If you were a rich man … ya ba dibba dibba dibba dibba dibba dibba dum … and you had all the money in the world, would you still need to pray? Biblically, prayer is about asking for your needs. But what if you have no needs? Why did the rabbis establish set prayer on a daily basis for everyone?

It must be that prayer is not for the sole purpose of asking G‑d for money or health or any of our heart’s desires. There is another purpose to daily prayer that is relevant to everyone.

The Talmud says that “prayers were instituted based on the daily offerings sacrificed in the Holy Temple.”1 Since there is no Temple or altar or sacrifices today, the sages established daily prayer instead. But what is the connection between animals being burned on the altar and saying words of prayer? Obviously, the content and inner meaning of the sacrifices are parallel to the content and inner meaning of prayer. Let’s explore both.

The Inner Meaning of Sacrifices

When it came to bringing a sacrifice, an animal was placed on the altar and, during the first Temple, a fire descended from heaven—in the form of a lion—to consume it. What was that all about? Why an animal, and why have a fire descend from heaven to consume it?

The entire service of sacrificing animals was not just in order to burn physical animals; there was a deep spiritual process happening simultaneously.

An animal is not just an animal. Kabbalah explains that the soul of an animal is actually from a very high source—from spiritual fire. What is spiritual fire?

Spiritual fire refers to the angels with the fiery face of an ox and a lion as described in the vision of Ezekiel the prophet. Ezekiel had a vision where he saw the Divine beings in an image of a chariot. The face of the ox and the lion represented angels and “their appearance was like fiery coals, burning like the appearance of firebrands.”2 These angels are the spiritual fire that is the source of the souls of animals on this earth.

The fire that descended from heaven to consume the animals wasn’t just fire. The physical fire on the altar that descended from heaven was actually a physical manifestation of this very high spiritual source of fire, the ox and the lion of the chariot. It was a G‑dly and holy fire.

So what happened on the altar? As the physical animal was consumed by a physical fire from above, the energy of the physical animal, which originally comes from spiritual fire, was consumed and absorbed into its holy source, thus elevating the energy of the animal. That’s why the fire that descended actually resembled a lion, being as it was a manifestation of the true source of the soul of the animal, the angels of the chariot. What remained of the animal once it was burned was holy energy.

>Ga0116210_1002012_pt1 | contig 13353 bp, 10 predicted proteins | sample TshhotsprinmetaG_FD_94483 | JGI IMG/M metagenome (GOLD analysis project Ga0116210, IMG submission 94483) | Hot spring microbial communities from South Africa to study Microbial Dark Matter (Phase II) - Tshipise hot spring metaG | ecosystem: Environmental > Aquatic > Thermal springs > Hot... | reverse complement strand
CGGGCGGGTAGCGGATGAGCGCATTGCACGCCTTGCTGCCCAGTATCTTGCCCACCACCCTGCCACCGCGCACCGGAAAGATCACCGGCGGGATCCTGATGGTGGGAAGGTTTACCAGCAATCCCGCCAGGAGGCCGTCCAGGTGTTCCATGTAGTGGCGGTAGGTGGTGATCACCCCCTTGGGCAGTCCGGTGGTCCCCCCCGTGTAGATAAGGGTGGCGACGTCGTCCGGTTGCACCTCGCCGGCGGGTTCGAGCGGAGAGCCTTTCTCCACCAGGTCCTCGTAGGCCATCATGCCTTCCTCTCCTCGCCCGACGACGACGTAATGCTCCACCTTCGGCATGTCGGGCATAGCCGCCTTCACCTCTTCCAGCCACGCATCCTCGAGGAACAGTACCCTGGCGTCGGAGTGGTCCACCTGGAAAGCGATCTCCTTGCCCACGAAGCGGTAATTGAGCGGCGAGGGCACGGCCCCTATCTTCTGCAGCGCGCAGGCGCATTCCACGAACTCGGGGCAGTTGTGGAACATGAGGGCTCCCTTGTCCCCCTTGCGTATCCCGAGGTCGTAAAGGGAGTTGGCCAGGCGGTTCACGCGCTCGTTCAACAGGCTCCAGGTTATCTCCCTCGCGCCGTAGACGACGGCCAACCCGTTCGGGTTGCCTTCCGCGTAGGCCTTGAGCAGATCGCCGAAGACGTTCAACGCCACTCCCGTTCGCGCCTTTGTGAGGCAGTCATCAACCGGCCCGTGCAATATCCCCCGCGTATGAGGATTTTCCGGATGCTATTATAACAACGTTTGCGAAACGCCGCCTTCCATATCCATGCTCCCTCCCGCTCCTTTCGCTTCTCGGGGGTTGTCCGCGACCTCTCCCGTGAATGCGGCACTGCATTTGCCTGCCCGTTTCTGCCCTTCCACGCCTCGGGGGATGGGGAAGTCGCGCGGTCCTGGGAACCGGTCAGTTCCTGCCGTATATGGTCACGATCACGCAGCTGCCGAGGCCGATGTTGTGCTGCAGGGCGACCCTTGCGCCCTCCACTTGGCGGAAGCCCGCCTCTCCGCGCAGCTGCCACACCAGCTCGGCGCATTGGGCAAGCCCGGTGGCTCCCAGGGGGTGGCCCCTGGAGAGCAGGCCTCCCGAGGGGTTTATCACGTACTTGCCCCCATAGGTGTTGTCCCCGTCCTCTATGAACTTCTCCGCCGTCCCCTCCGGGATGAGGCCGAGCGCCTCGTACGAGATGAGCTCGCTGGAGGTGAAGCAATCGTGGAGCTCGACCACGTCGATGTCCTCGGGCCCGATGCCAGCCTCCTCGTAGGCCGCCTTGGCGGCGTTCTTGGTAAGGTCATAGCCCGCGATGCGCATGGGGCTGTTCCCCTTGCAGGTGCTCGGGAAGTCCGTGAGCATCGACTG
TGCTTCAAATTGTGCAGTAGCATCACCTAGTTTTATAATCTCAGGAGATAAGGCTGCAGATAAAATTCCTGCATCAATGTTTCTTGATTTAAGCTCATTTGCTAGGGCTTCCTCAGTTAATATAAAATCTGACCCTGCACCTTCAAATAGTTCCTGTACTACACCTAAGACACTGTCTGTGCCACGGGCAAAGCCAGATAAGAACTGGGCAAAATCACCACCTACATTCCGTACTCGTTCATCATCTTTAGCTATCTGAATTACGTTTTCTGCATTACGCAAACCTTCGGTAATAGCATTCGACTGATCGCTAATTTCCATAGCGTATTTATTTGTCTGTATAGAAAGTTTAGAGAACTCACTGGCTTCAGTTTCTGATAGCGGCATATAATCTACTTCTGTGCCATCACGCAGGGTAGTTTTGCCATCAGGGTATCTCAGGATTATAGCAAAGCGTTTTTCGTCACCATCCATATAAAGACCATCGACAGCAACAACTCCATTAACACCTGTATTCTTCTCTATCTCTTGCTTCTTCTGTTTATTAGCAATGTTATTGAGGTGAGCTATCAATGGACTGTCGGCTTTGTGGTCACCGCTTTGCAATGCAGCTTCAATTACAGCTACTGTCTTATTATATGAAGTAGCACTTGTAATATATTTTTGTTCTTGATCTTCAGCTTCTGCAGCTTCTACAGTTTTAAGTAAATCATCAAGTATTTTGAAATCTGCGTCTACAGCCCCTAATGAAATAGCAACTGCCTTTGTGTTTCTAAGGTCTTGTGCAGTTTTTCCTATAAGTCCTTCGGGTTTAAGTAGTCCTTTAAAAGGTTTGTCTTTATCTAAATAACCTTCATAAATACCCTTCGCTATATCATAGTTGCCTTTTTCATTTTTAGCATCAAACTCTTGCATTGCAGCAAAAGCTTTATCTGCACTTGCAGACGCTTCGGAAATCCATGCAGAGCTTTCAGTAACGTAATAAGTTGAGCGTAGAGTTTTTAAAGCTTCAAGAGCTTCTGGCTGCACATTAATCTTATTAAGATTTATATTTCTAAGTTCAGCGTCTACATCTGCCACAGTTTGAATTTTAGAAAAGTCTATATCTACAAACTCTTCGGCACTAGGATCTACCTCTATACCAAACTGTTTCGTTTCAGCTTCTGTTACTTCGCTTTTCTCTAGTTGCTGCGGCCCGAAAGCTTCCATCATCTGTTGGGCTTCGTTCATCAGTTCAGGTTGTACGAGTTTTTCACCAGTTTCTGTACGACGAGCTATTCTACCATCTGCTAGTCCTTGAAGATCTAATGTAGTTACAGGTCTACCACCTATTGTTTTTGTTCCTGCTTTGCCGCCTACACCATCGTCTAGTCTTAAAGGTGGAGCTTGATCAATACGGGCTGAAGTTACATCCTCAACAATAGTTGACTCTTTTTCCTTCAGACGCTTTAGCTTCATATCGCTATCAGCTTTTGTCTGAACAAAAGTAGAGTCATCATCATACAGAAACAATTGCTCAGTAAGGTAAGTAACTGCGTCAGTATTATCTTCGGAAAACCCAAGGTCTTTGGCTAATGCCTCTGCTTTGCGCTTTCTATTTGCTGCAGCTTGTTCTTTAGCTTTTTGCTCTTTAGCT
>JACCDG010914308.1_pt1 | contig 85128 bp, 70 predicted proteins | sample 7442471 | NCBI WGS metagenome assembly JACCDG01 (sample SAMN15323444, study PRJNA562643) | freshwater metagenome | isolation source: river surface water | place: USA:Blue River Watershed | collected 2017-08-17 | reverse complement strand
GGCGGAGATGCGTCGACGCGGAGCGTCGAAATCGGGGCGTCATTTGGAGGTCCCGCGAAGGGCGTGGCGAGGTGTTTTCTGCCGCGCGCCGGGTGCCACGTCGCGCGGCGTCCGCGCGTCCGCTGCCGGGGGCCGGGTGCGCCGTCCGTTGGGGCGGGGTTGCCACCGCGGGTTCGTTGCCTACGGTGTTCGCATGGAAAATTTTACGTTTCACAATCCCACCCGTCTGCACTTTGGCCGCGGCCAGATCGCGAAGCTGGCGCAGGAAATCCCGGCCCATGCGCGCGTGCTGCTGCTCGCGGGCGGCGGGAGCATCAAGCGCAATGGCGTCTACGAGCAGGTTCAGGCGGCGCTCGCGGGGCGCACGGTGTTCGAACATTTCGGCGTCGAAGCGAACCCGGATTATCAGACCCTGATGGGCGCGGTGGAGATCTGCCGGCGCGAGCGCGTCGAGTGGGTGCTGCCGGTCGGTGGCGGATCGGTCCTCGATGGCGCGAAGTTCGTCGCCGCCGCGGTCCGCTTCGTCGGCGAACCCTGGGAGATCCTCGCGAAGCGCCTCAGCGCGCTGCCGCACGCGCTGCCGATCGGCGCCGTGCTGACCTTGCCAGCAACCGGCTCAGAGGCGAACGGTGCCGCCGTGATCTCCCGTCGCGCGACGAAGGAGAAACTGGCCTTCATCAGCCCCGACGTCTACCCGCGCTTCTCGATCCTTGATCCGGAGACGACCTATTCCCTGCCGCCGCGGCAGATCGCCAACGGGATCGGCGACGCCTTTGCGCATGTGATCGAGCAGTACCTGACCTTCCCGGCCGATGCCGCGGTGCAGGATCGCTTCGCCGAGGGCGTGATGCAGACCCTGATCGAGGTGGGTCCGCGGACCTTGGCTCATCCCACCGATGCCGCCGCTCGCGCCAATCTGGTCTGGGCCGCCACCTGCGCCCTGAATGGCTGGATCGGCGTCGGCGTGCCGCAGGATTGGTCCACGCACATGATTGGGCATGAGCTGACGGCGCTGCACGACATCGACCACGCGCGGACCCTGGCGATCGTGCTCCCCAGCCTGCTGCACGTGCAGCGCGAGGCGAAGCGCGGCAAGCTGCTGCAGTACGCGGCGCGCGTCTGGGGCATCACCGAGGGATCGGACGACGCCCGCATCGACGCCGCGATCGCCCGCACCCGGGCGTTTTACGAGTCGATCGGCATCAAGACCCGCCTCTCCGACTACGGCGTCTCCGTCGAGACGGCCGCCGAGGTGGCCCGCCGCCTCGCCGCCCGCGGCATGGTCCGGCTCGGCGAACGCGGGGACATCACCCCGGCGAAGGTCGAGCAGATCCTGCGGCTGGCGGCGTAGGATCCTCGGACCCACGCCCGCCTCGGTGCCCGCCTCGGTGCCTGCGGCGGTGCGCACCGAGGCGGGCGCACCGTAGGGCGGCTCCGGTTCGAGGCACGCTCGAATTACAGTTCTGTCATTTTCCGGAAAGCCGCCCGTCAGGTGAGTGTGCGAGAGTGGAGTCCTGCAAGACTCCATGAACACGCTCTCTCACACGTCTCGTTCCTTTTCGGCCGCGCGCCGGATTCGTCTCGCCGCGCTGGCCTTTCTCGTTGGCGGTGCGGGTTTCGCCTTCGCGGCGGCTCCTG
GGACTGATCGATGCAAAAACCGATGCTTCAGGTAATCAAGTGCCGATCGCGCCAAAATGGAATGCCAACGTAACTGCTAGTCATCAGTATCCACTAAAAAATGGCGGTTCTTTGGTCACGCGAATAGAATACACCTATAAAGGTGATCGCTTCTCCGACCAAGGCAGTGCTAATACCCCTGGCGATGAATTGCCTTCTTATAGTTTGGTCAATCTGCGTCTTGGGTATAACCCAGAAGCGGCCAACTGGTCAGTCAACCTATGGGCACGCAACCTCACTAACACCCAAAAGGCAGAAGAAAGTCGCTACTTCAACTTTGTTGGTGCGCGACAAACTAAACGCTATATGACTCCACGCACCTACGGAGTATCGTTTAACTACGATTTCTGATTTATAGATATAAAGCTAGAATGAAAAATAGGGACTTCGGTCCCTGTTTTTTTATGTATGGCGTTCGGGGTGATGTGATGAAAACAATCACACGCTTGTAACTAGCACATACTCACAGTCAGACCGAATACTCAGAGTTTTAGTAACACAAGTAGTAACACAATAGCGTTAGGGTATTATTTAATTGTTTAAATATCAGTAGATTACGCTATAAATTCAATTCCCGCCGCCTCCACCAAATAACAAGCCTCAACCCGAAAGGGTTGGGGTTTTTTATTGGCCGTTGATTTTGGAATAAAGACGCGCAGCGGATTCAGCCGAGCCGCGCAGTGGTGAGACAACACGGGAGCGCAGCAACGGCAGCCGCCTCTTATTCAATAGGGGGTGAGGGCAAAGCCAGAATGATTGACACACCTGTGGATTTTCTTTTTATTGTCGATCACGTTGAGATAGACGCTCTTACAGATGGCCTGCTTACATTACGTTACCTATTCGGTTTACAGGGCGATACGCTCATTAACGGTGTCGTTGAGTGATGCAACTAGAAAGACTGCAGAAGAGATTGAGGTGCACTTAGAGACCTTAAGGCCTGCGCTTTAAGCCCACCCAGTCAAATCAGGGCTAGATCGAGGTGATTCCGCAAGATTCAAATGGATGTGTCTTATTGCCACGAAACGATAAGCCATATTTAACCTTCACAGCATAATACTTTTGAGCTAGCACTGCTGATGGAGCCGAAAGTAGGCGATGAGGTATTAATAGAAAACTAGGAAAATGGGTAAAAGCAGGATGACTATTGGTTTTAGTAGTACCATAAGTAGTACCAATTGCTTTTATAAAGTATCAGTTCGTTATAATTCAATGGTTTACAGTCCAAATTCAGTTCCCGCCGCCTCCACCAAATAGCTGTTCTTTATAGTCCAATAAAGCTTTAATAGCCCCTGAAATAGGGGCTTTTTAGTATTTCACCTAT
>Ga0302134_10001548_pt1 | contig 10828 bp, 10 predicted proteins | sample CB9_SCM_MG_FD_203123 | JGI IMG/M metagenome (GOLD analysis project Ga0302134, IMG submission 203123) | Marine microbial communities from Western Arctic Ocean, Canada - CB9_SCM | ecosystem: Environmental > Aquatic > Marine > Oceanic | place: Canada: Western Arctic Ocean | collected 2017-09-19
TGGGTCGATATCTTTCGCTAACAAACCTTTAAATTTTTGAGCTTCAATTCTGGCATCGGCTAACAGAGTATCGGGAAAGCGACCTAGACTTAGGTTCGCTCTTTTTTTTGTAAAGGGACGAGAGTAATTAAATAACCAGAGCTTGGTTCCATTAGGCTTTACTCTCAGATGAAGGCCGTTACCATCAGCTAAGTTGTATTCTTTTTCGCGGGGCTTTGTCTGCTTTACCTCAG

Why was that so necessary? The whole purpose of elevating the soul of the animal was actually for the effect it had on the person bringing the sacrifice! A person has a G‑dly soul and an animal soul, which has the same very high source as the soul of animal—aka the spiritual fire or the angels of the chariot. When the soul of the physical animal was elevated to its source, it also by default elevated the animal soul of the person bringing up the sacrifice. The person’s animal soul got elevated and refined, and that is the part that the sages wanted to replicate by establishing prayer—the elevation of the animal soul of a person.

The Inner Meaning of Prayer

Now that there is no physical Temple and no physical sacrifices, the sages established prayer to accomplish the same thing: to elevate the energy of the animal soul. How is this done?

Our animal soul descended through many spiritual processes until it became unrecognizable as the holy passionate love of G‑d it once once. The animal soul still has fiery components, but instead of a fiery passion for G‑d, it has a fiery passion for physical pleasures.

The purpose of prayer is to elevate the animal soul to its original source by revealing the true source of the animal soul, revealing its true desire to burn with love of G‑d. Just like in the Temple, today, we pray to reveal a love of G‑d, a “fire from above” that consumes the negativity of the animal and elevates it. This passionate love of G‑d that is awakened during prayer is really from the source of the animal soul, and it burns any negative energy of the animal soul. What remains of the animal soul is only the pure passion for G‑d.

That’s why regardless of your financial status, prayer is applicable to you—for who doesn’t have some work to do to burn the negative tendencies of the animal soul and reveal a real love of G‑d?

Soul Note: Prayer arouses a fiery love that burns the negative tendencies of the animal soul and elevates it, and this mimics the service of sacrifices in the Temple.

Source: The Maamar, ki teitzei l’milchama, in Likkutei Torah, as explained in Chassidut Mevueret, Chapter 1.